According to Marijke Brunt, of Nature and Environment, despite the action plan to bolster organic farming, traditional agriculture is still held in high esteem within the ministry. "The motto has always been to produce as much as possible with as little costs as possible," says Brunt. Philip Scheepers of the poaf agrees. He also feels that the gap between traditional and organic agriculture is bigger in his country than in any other as "Dutch consumers have been spoilt with cheap food". More value seems to be attached to good, healthy and tasty food in other nations because consumers there do not mind paying more for the same.

Scheepers feels that the need for strong governmental support to organic farming is much greater in the Netherlands than anywhere else as the use of chemical pesticides in the country is so massive (the highest level of use per hectare in Europe) that a significant reduction in the same would call for a very big change.Towards this end, poaf and Nature and Environment suggest among other things, a reduction or even abolition of value added tax on organic products.

But part of the responsibility for making a success of the concept rests on the market itself. Indeed, Biologica has been lobbying with Albert Heijn, the Netherlands' biggest supermarket chain. Albert Heijn now sells organic potatoes, carrots and onions and some branches have recently begun selling dairy products.

Meanwhile, several organic farmers are finding their own solutions. They are refusing the props offered by both the government and the major supermarket chains. Some are creating their own smallscale and regionally-oriented distribution methods. Organic food outlets have been mushrooming and now 15 Dutch cities house markets run by these farmers themselves. For farmers and consumers, this has proved to be a financially attractive proposition as they now strike direct one-to-one deals. The farmer gets a higher price for the produce and the customer pays less than what he would for his organic shopping in a supermarket or a health food shop.

Another novel method of accessing these products would be subscribing to a weekly basket of organic fruits and vegetables or dairy products - as one would a newspaper - from the neighbourhood organic farmer. Such a system offers a more secure income for the farmer as the subscription rate is paid in advance. And to the consumer it offers a fresh, healthy and locally-grown alternative at a reasonable price each week. Many variations of this arrangement are in operation, including one in which consumers are shareholders in the farm and receive their part of the profit in the form of garden produce. Called 'community-supported agriculture' in the us, the system has become quite popular.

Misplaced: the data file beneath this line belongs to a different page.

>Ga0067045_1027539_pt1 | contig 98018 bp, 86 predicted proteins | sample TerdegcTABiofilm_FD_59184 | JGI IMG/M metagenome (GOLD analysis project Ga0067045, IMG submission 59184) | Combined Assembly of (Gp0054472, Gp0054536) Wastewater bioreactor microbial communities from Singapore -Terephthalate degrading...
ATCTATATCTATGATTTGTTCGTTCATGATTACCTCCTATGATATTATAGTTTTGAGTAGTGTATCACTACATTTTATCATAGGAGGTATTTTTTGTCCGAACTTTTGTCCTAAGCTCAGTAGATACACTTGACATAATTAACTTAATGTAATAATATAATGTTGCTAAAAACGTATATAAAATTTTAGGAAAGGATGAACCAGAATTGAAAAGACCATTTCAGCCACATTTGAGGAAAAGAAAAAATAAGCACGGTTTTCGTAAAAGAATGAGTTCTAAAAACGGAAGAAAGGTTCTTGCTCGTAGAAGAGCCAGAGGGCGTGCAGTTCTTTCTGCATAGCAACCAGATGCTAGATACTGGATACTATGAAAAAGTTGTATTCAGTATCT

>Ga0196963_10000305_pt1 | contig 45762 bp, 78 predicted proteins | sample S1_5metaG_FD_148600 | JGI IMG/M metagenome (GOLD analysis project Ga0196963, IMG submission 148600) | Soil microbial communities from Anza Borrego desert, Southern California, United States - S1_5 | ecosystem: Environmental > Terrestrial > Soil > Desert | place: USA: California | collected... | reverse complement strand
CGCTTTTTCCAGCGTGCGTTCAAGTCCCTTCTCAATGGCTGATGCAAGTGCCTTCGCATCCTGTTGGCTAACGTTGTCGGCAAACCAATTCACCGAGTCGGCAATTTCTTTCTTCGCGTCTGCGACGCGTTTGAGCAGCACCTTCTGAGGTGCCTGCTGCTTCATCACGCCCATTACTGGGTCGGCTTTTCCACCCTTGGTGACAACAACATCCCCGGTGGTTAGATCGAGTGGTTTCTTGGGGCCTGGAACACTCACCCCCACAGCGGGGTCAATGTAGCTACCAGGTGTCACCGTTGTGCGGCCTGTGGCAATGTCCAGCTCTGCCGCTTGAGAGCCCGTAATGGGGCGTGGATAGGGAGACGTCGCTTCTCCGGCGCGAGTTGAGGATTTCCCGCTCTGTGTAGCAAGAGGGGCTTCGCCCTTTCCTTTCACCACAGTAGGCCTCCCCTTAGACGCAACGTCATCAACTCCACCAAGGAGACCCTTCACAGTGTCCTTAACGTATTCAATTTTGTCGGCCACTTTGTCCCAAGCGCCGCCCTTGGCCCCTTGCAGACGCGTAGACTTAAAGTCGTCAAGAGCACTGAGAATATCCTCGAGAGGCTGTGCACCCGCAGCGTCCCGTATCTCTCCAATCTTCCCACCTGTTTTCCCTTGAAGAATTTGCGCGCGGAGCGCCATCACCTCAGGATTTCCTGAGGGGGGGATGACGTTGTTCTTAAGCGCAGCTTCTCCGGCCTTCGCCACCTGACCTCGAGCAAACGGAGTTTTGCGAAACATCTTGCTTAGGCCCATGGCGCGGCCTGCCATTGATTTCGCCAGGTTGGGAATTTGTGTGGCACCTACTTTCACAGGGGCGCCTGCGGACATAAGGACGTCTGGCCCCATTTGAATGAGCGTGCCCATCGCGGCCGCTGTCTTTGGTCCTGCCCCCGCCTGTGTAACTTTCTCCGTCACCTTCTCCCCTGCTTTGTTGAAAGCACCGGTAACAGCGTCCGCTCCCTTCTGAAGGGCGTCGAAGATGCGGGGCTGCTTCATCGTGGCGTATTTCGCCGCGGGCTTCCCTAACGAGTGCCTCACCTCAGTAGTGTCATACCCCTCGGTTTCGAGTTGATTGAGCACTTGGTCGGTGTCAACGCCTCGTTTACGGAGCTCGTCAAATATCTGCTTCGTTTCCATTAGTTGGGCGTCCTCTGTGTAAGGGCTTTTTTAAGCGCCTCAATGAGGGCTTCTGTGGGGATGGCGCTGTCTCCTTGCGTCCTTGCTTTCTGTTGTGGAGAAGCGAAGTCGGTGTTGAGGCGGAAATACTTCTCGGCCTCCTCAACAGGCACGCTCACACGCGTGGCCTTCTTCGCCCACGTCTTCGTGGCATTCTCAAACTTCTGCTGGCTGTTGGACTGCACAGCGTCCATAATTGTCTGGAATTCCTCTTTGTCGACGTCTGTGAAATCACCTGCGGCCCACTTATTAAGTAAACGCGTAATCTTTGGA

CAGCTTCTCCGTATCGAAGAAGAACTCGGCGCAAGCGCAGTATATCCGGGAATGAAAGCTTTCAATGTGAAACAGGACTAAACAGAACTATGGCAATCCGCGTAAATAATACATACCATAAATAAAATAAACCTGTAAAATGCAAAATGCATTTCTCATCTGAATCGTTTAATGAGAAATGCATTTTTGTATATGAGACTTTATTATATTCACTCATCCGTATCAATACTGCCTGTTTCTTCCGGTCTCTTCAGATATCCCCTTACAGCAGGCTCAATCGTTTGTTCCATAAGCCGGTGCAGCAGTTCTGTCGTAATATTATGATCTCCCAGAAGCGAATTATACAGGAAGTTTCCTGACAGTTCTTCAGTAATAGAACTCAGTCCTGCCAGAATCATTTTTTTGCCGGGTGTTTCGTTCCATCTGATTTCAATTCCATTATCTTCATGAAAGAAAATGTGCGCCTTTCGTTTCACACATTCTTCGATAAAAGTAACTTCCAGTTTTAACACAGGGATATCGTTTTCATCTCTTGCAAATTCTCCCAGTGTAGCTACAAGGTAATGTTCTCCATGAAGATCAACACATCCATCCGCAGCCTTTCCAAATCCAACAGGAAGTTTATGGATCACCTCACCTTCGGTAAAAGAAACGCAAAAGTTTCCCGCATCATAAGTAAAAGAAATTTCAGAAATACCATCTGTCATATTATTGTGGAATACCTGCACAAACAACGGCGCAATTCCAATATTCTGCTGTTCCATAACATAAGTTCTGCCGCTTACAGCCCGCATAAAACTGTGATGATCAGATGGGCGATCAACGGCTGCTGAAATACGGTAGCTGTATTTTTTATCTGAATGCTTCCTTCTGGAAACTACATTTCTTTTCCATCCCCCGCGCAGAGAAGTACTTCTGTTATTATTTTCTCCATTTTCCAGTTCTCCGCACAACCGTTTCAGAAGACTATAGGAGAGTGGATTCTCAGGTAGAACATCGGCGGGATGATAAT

However, despite all these initiatives, the existing markets and subscriptions are insufficient to absorb the 35 per cent of Dutch farmers interested in switching over to organic agriculture. Drastic measures are called for. If something is not done fast, the country's position as an agricultural superpower stands threatened. Already, the pollution caused by Dutch agriculture has given it a bad image abroad, especially in Germany, which is the country's most important export market. If the growth of organic farming in the Netherlands lags behind, Dutch exports could face stiff competition from the progress abroad.

Nevertheless, organic agriculture definitely fares better in the Netherlands today than it did 15 years ago, when it was seen as something meant for idealistic amateurs. De Boerderij (The Farm), the country's largest mainstream agricultural weekly, now carries articles on organic farms more regularly. But surely, the most interesting development would be the catering of organic meals by the restaurant in the ministry of agriculture.